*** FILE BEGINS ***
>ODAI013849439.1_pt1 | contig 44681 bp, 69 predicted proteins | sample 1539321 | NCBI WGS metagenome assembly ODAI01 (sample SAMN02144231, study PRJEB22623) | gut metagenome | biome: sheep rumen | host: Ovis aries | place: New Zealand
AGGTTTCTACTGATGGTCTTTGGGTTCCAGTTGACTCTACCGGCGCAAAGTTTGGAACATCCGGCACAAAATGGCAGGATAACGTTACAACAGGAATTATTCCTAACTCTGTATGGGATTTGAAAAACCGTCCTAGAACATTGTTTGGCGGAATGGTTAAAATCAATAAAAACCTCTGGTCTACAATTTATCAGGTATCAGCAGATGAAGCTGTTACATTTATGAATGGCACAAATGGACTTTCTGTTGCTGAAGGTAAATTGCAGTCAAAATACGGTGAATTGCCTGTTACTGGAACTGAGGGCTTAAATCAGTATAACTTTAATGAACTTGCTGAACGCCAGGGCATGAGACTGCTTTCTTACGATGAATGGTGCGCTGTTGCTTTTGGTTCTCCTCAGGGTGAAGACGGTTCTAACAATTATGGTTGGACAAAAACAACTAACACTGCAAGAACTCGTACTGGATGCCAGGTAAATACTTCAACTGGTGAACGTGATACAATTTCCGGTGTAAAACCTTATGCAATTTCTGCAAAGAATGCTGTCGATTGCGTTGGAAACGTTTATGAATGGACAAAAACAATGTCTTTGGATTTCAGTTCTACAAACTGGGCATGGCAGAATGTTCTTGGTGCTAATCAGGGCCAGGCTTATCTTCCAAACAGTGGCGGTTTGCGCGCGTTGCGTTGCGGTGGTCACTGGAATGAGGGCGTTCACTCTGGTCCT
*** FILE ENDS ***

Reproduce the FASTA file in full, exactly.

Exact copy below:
>ODAI013849439.1_pt1 | contig 44681 bp, 69 predicted proteins | sample 1539321 | NCBI WGS metagenome assembly ODAI01 (sample SAMN02144231, study PRJEB22623) | gut metagenome | biome: sheep rumen | host: Ovis aries | place: New Zealand
AGGTTTCTACTGATGGTCTTTGGGTTCCAGTTGACTCTACCGGCGCAAAGTTTGGAACATCCGGCACAAAATGGCAGGATAACGTTACAACAGGAATTATTCCTAACTCTGTATGGGATTTGAAAAACCGTCCTAGAACATTGTTTGGCGGAATGGTTAAAATCAATAAAAACCTCTGGTCTACAATTTATCAGGTATCAGCAGATGAAGCTGTTACATTTATGAATGGCACAAATGGACTTTCTGTTGCTGAAGGTAAATTGCAGTCAAAATACGGTGAATTGCCTGTTACTGGAACTGAGGGCTTAAATCAGTATAACTTTAATGAACTTGCTGAACGCCAGGGCATGAGACTGCTTTCTTACGATGAATGGTGCGCTGTTGCTTTTGGTTCTCCTCAGGGTGAAGACGGTTCTAACAATTATGGTTGGACAAAAACAACTAACACTGCAAGAACTCGTACTGGATGCCAGGTAAATACTTCAACTGGTGAACGTGATACAATTTCCGGTGTAAAACCTTATGCAATTTCTGCAAAGAATGCTGTCGATTGCGTTGGAAACGTTTATGAATGGACAAAAACAATGTCTTTGGATTTCAGTTCTACAAACTGGGCATGGCAGAATGTTCTTGGTGCTAATCAGGGCCAGGCTTATCTTCCAAACAGTGGCGGTTTGCGCGCGTTGCGTTGCGGTGGTCACTGGAATGAGGGCGTTCACTCTGGTCCT